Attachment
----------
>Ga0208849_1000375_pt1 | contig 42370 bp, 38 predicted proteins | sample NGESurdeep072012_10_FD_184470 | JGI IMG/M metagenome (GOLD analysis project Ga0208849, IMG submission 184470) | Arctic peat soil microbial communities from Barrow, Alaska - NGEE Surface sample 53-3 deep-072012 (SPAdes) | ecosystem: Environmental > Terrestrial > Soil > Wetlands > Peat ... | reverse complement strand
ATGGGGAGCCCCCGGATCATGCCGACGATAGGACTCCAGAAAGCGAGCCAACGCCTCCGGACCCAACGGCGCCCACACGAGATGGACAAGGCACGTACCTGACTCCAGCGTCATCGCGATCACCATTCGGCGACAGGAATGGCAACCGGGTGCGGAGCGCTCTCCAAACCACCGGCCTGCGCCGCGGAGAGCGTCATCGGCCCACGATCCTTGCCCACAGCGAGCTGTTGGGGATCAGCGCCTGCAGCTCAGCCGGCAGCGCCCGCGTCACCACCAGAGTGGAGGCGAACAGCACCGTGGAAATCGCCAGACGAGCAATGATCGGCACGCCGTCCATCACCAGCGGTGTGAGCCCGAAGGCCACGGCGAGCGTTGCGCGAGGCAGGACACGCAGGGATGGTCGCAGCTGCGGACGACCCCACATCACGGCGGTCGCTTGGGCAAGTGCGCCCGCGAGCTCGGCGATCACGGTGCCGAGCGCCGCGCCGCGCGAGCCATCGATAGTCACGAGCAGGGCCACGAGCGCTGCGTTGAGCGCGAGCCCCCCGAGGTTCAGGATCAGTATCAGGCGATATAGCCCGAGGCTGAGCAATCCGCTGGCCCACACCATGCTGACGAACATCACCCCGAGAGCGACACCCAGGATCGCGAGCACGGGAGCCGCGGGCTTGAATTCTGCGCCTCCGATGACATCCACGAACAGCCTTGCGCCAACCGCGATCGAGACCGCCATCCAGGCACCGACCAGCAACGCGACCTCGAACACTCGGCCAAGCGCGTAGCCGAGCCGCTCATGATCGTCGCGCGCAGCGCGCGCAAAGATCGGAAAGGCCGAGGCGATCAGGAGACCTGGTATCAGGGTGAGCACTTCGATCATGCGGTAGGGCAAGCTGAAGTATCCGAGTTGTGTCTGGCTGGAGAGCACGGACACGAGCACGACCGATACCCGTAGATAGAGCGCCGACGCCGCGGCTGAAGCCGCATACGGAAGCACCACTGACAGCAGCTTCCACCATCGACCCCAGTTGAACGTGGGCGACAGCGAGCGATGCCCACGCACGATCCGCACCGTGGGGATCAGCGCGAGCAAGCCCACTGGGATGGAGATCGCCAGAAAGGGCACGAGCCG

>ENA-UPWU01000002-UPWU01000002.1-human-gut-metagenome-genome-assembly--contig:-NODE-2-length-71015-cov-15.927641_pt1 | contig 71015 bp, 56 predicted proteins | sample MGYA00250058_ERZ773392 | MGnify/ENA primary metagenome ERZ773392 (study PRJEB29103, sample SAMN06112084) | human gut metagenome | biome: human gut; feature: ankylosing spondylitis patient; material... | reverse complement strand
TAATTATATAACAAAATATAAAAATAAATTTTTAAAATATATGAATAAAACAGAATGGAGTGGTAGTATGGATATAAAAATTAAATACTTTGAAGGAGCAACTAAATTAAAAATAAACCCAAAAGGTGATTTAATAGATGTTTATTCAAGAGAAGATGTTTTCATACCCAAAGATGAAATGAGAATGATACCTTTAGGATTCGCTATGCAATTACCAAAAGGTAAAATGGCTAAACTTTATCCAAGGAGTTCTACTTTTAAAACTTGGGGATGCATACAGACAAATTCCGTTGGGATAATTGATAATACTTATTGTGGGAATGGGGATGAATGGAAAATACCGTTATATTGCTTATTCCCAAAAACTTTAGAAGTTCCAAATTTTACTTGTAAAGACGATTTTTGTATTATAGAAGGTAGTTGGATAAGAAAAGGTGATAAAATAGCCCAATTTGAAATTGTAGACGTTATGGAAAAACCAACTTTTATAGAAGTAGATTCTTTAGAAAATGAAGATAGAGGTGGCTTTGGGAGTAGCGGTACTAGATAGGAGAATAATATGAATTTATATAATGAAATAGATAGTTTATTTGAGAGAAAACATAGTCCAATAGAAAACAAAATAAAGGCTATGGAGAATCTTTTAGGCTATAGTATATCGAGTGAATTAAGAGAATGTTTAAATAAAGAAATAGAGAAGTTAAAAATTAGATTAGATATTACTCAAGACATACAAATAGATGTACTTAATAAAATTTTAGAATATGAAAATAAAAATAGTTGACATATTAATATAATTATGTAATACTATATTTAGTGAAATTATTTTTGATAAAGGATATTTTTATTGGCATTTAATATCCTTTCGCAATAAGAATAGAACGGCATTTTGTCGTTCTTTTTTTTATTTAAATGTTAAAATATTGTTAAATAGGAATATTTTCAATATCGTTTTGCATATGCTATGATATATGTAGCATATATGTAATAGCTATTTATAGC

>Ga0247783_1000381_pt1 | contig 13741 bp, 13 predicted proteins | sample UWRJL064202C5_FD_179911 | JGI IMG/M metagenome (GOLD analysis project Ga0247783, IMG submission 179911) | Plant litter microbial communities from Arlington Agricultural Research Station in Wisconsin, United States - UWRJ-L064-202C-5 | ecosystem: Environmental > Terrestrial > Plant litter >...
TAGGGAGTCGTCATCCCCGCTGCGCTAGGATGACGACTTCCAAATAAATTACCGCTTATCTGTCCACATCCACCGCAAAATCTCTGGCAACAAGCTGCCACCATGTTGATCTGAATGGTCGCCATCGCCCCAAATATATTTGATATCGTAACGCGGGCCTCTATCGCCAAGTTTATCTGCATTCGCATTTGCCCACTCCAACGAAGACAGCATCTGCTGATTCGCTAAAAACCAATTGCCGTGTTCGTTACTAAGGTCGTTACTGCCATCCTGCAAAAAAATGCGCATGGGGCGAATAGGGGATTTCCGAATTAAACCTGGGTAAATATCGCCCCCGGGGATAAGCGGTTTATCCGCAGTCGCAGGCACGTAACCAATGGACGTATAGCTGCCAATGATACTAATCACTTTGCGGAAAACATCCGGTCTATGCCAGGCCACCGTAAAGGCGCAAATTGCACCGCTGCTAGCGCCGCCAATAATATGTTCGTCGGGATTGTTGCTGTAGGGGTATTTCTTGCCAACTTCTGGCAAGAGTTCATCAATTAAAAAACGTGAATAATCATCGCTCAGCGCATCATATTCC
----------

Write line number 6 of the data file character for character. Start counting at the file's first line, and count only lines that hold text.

TAGGGAGTCGTCATCCCCGCTGCGCTAGGATGACGACTTCCAAATAAATTACCGCTTATCTGTCCACATCCACCGCAAAATCTCTGGCAACAAGCTGCCACCATGTTGATCTGAATGGTCGCCATCGCCCCAAATATATTTGATATCGTAACGCGGGCCTCTATCGCCAAGTTTATCTGCATTCGCATTTGCCCACTCCAACGAAGACAGCATCTGCTGATTCGCTAAAAACCAATTGCCGTGTTCGTTACTAAGGTCGTTACTGCCATCCTGCAAAAAAATGCGCATGGGGCGAATAGGGGATTTCCGAATTAAACCTGGGTAAATATCGCCCCCGGGGATAAGCGGTTTATCCGCAGTCGCAGGCACGTAACCAATGGACGTATAGCTGCCAATGATACTAATCACTTTGCGGAAAACATCCGGTCTATGCCAGGCCACCGTAAAGGCGCAAATTGCACCGCTGCTAGCGCCGCCAATAATATGTTCGTCGGGATTGTTGCTGTAGGGGTATTTCTTGCCAACTTCTGGCAAGAGTTCATCAATTAAAAAACGTGAATAATCATCGCTCAGCGCATCATATTCC